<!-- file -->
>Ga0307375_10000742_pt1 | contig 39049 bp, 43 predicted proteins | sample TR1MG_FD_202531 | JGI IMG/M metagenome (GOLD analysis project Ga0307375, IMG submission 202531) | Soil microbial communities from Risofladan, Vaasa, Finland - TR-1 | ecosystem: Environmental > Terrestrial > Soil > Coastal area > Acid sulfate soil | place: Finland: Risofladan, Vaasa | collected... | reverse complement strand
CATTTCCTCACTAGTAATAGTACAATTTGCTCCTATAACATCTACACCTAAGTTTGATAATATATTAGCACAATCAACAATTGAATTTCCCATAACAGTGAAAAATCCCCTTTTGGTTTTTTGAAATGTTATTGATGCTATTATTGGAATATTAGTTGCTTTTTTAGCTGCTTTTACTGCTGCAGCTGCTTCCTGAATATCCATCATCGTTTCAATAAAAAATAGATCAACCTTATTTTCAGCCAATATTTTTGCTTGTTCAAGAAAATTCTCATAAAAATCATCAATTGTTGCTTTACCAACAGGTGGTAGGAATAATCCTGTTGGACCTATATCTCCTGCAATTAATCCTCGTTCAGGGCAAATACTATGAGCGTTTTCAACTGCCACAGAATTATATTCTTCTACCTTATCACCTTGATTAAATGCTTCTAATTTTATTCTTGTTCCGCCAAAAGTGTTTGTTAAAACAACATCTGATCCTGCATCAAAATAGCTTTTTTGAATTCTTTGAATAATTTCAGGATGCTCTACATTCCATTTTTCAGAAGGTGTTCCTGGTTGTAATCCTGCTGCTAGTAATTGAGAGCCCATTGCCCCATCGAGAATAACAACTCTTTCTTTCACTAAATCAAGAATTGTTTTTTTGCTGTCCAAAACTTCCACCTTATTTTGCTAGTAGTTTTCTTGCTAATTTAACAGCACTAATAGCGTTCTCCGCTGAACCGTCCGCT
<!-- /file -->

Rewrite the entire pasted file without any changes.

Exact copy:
>Ga0307375_10000742_pt1 | contig 39049 bp, 43 predicted proteins | sample TR1MG_FD_202531 | JGI IMG/M metagenome (GOLD analysis project Ga0307375, IMG submission 202531) | Soil microbial communities from Risofladan, Vaasa, Finland - TR-1 | ecosystem: Environmental > Terrestrial > Soil > Coastal area > Acid sulfate soil | place: Finland: Risofladan, Vaasa | collected... | reverse complement strand
CATTTCCTCACTAGTAATAGTACAATTTGCTCCTATAACATCTACACCTAAGTTTGATAATATATTAGCACAATCAACAATTGAATTTCCCATAACAGTGAAAAATCCCCTTTTGGTTTTTTGAAATGTTATTGATGCTATTATTGGAATATTAGTTGCTTTTTTAGCTGCTTTTACTGCTGCAGCTGCTTCCTGAATATCCATCATCGTTTCAATAAAAAATAGATCAACCTTATTTTCAGCCAATATTTTTGCTTGTTCAAGAAAATTCTCATAAAAATCATCAATTGTTGCTTTACCAACAGGTGGTAGGAATAATCCTGTTGGACCTATATCTCCTGCAATTAATCCTCGTTCAGGGCAAATACTATGAGCGTTTTCAACTGCCACAGAATTATATTCTTCTACCTTATCACCTTGATTAAATGCTTCTAATTTTATTCTTGTTCCGCCAAAAGTGTTTGTTAAAACAACATCTGATCCTGCATCAAAATAGCTTTTTTGAATTCTTTGAATAATTTCAGGATGCTCTACATTCCATTTTTCAGAAGGTGTTCCTGGTTGTAATCCTGCTGCTAGTAATTGAGAGCCCATTGCCCCATCGAGAATAACAACTCTTTCTTTCACTAAATCAAGAATTGTTTTTTTGCTGTCCAAAACTTCCACCTTATTTTGCTAGTAGTTTTCTTGCTAATTTAACAGCACTAATAGCGTTCTCCGCTGAACCGTCCGCT